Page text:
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Zach Kruse is a 23-year-old sports journalist with a passion for the Green Bay Packers. He currently lives in Wisconsin and is working on his journalism degree, while also covering prep sports for The Dunn Co. News.

You can read more of Zach's Packers articles on AllGreenBayPackers.com.

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30

June

Despite Success, Packers Empty Backfield Formations Will Always Make Me Nervous

Aaron Rodgers needs to get rid of the ball quickly in empty-backfield formations.

Whenever the Packers lined up in an empty backfield formation last season, I got nervous.

Could Clifton and his creaky knees keep a speed rushing defensive end out of the backfield? Could the Colledge/Wells/Sitton interior combo handle a middle blitz without the safety net of a running back? Could Aaron Rodgers make his reads quick enough and get rid of the ball ontime? Could the ancient Mark Tauscher or the young Bryan Bulaga hold up the right side?

These are thoughts that raced through my head whenever Rodgers broke the huddle and set up behind center, all by his lonesome.

“That’s the franchise quarterback standing there all alone,” I would yell. “Somebody go stand next to him and protect him!”

If Julius Peppers or Ndamukong Suh broke through, there’s nothing Rodgers could do besides curl up and hope no major bones shatter while he’s driven to the turf. I resumed yelling: “Do we really want to alter the course of the franchise just so we can get Brett Swain in the game or line up a running back as a receiver?!”

Turns out, I shouldn’t have worried so much. The Packers were good in empty backfield sets.

Football Outsiders charted each team’s success in empty backfield formations last season. The Packers used an empty backfield 11 percent of the time (second most often in NFL) and averaged 5.5 yards per play (11th overall). Their DVOA with an empty backfield was 29.6 percent, ninth best in the league.

These are good numbers. Maybe I shouldn’t worry so much.

Even though the evidence points to empty-backfield success for the Packers, I’ll likely always shudder when Rodgers lines up without at least one partner in the backfield. It’s my nature, I guess.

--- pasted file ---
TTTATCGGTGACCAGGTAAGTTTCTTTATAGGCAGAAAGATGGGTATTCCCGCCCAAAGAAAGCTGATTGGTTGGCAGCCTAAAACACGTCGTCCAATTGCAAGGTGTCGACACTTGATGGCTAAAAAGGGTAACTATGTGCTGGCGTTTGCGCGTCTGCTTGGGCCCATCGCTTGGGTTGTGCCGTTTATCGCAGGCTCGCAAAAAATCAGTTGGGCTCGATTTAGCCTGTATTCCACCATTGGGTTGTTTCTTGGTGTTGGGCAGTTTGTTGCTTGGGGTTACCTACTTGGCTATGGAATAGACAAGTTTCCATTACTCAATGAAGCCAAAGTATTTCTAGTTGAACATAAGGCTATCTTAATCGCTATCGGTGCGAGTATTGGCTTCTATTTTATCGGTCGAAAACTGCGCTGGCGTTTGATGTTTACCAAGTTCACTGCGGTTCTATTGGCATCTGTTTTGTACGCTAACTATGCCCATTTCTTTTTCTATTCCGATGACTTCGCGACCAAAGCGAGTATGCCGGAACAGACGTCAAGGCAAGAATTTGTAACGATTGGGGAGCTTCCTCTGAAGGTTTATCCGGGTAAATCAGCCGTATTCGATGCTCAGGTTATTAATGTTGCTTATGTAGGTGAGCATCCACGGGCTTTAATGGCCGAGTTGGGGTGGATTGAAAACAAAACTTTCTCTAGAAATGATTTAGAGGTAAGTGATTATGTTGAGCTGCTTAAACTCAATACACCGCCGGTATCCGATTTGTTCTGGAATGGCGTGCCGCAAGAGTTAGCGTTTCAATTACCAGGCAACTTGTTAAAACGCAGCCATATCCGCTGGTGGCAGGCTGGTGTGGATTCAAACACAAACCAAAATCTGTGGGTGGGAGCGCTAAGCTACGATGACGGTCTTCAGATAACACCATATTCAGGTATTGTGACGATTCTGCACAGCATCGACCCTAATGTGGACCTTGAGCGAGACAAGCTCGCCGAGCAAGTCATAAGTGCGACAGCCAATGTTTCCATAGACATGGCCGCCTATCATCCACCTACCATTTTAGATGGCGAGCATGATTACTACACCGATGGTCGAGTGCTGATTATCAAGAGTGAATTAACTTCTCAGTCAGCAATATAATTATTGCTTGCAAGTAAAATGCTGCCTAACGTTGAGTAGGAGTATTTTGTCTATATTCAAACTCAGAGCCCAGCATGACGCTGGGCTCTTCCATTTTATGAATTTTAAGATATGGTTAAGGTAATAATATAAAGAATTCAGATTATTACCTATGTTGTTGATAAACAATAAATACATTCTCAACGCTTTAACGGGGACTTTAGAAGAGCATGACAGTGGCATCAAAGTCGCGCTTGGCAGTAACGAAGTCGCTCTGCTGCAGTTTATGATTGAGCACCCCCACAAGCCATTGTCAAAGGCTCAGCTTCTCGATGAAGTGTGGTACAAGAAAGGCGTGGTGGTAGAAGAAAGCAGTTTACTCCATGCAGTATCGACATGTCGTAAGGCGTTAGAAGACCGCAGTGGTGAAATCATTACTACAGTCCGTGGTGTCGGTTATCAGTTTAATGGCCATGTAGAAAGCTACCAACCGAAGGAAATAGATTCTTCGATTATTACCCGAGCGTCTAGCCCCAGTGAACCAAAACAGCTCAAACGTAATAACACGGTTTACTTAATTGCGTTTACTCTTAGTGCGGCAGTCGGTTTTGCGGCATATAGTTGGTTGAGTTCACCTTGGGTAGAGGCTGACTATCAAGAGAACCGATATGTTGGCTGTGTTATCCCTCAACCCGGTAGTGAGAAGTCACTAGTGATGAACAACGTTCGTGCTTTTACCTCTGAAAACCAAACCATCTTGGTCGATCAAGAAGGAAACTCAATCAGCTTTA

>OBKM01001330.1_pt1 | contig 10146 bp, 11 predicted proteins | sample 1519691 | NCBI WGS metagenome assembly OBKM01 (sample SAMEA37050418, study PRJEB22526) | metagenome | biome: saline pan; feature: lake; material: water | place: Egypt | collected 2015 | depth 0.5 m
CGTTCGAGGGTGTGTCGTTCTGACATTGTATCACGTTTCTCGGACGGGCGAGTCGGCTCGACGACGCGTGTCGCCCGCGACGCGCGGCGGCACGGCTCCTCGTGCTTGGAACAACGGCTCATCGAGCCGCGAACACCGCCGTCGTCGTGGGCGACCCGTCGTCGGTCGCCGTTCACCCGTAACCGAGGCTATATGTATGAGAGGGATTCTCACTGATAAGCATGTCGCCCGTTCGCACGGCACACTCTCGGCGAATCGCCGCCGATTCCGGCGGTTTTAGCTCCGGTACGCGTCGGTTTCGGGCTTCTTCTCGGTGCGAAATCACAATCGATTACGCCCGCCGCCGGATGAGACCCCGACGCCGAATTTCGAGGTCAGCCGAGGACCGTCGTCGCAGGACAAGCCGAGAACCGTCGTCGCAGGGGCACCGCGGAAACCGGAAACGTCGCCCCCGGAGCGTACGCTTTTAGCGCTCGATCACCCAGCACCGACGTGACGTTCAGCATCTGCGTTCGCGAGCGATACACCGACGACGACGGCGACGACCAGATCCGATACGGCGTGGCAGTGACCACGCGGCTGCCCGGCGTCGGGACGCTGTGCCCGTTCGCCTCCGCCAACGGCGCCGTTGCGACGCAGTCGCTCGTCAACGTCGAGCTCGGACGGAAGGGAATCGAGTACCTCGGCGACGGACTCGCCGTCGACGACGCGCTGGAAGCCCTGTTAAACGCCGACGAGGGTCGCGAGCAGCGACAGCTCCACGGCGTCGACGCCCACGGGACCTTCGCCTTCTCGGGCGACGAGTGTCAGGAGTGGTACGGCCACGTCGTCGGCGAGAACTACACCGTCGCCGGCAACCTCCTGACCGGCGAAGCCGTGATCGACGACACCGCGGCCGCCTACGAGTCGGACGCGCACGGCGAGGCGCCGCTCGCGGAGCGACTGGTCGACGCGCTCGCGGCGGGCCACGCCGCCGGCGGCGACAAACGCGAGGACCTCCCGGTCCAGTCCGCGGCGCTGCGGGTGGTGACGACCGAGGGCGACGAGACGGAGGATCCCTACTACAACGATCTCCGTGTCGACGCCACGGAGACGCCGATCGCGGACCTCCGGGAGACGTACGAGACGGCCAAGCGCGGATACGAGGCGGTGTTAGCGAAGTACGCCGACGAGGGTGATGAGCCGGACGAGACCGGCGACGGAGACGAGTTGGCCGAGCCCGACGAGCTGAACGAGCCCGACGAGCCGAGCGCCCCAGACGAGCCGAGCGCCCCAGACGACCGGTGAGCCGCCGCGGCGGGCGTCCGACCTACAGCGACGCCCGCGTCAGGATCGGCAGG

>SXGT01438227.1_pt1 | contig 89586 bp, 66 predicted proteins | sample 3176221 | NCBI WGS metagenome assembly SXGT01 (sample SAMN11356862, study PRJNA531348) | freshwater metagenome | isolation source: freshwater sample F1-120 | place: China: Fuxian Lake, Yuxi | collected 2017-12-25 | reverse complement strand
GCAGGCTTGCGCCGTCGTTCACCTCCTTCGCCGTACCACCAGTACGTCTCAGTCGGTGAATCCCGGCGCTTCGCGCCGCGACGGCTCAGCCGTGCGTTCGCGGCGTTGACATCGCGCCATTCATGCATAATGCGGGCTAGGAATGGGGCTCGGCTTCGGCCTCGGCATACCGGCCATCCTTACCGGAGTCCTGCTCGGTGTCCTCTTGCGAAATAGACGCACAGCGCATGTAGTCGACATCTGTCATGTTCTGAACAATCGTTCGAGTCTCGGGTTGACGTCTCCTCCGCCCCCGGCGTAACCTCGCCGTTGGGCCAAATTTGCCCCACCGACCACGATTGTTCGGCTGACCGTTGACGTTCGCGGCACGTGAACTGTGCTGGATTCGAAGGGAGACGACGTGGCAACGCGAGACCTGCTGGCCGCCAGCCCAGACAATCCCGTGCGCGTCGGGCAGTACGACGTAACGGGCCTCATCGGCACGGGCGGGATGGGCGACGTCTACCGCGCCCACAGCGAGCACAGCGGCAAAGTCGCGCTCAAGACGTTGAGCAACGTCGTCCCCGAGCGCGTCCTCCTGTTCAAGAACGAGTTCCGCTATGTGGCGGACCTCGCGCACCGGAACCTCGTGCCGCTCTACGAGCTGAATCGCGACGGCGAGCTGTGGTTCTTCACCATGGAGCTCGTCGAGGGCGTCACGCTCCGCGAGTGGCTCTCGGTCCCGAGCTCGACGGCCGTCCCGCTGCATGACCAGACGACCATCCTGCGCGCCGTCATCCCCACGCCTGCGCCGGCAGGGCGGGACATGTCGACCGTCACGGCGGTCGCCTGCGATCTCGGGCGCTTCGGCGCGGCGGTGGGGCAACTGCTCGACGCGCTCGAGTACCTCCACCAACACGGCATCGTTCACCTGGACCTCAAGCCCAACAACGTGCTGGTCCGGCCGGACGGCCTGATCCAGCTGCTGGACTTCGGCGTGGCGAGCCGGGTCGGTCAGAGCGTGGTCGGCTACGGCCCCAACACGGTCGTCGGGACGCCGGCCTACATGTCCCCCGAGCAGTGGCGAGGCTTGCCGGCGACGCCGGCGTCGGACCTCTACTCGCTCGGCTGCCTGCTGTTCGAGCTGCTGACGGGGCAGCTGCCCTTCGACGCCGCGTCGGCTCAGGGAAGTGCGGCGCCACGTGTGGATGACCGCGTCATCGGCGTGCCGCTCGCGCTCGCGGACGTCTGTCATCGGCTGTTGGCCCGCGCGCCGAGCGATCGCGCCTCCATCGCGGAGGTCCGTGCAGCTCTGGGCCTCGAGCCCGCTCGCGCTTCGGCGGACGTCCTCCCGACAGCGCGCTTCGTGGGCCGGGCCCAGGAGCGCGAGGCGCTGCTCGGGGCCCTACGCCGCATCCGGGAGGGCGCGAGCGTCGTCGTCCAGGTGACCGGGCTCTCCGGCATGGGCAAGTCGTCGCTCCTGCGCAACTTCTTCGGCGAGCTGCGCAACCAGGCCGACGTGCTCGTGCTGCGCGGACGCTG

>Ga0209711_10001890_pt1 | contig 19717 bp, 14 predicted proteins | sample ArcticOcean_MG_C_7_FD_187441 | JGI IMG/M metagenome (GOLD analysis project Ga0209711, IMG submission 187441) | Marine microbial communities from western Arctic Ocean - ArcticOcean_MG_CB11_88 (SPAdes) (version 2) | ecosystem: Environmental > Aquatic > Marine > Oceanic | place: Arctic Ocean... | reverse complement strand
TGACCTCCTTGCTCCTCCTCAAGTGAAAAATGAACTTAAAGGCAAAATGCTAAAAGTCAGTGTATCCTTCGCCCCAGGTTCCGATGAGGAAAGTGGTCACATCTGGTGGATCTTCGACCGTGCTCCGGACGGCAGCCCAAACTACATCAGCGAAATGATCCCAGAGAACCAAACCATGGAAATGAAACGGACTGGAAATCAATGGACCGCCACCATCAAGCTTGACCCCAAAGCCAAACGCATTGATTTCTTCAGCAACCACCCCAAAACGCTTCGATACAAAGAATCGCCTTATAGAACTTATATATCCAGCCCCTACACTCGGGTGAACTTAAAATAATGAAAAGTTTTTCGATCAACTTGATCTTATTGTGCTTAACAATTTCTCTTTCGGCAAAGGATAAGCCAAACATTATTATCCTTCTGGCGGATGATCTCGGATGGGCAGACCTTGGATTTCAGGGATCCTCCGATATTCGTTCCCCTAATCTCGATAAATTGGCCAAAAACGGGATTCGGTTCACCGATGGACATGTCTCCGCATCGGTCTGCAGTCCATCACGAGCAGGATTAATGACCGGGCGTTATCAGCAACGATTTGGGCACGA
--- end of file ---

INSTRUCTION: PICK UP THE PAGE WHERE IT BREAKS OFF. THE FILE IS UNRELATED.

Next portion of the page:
Whenever I play Madden on the PS3, the Packers are almost impossible to stop with an empty backfield, five wide-receiver set. Somebody gets open, and Rodgers just zips him the ball.

Sophisticated offenses, feakishly athletic receivers/tight ends and rules that favor the passing game are making real-life football more like Madden every season. We’re probably going to see the use of empty backfields increase in the coming years.

That’s not good for my blood pressure. Hopefully it’s good for the Packers.

23

June

Looming Questions for the Packers in a Post-Lockout NFL World

With NFL owners set to meet Tuesday in Chicago, a very important week in the sport’s labor situation is about to unfold. Optimism is starting to take hold in this lockout, and while I’d hesitate to say an agreement is imminent, things are finally starting to look like football will be played next season without interruption.

If an agreement is reached—and most of the NFL big-wigs, including Peter King and Adam Schefter, think sometime in July is the best bet—then the Packers and the rest of the NFL will have training camp as scheduled and the 2011 season will be played in its entirety. That also means that we will finally have some answers on the variety of questions about the team that we’ve all pondered over this lockout-striken offseason.

Let’s dive into the biggest questions surrounding the Packers in a post-lockout NFL world, starting with some obvious ones but ending with the most important question of all. And considering I already touched on James Jones in a previous post, I won’t touch that question again in this one.

 

Might the Packers Keep Five Tight Ends on the Roster?

The Packers are no strangers to having uncommon numbers at certain positions, as they’ve recently carried three fullbacks when most NFL teams only have one or two. Could next season see the Packers repeat this trend, but at the tight end position?

They certainly have the talent on board to pull it off.

Jermichael Finley’s spot is secure, and Andrew Quarless and Tom Crabtree return from 2010. But the Packers added two more tight ends in April’s draft, selecting D.J. Williams and Ryan Taylor in the fifth and seventh rounds, respectively. Williams should be a lock, and Taylor appears on paper like the kind of versatile special teams player the Packers favor.

If the Packers don’t decide to keep all five, training camp should feature some kind of roster battle. But I wouldn’t be surprised if that group forced the Packers to keep all five players.

 

Where Will Nick Barnett be Playing in September?

There’s been plenty of discussion over Barnett’s future, but the lockout has robbed us of any clear answer on which way it could play out. I’m not positive that once the lockout ends there’ll be a quick resolution of the situation either. It’s a tough call for the Packers, and one that’s loaded with factors.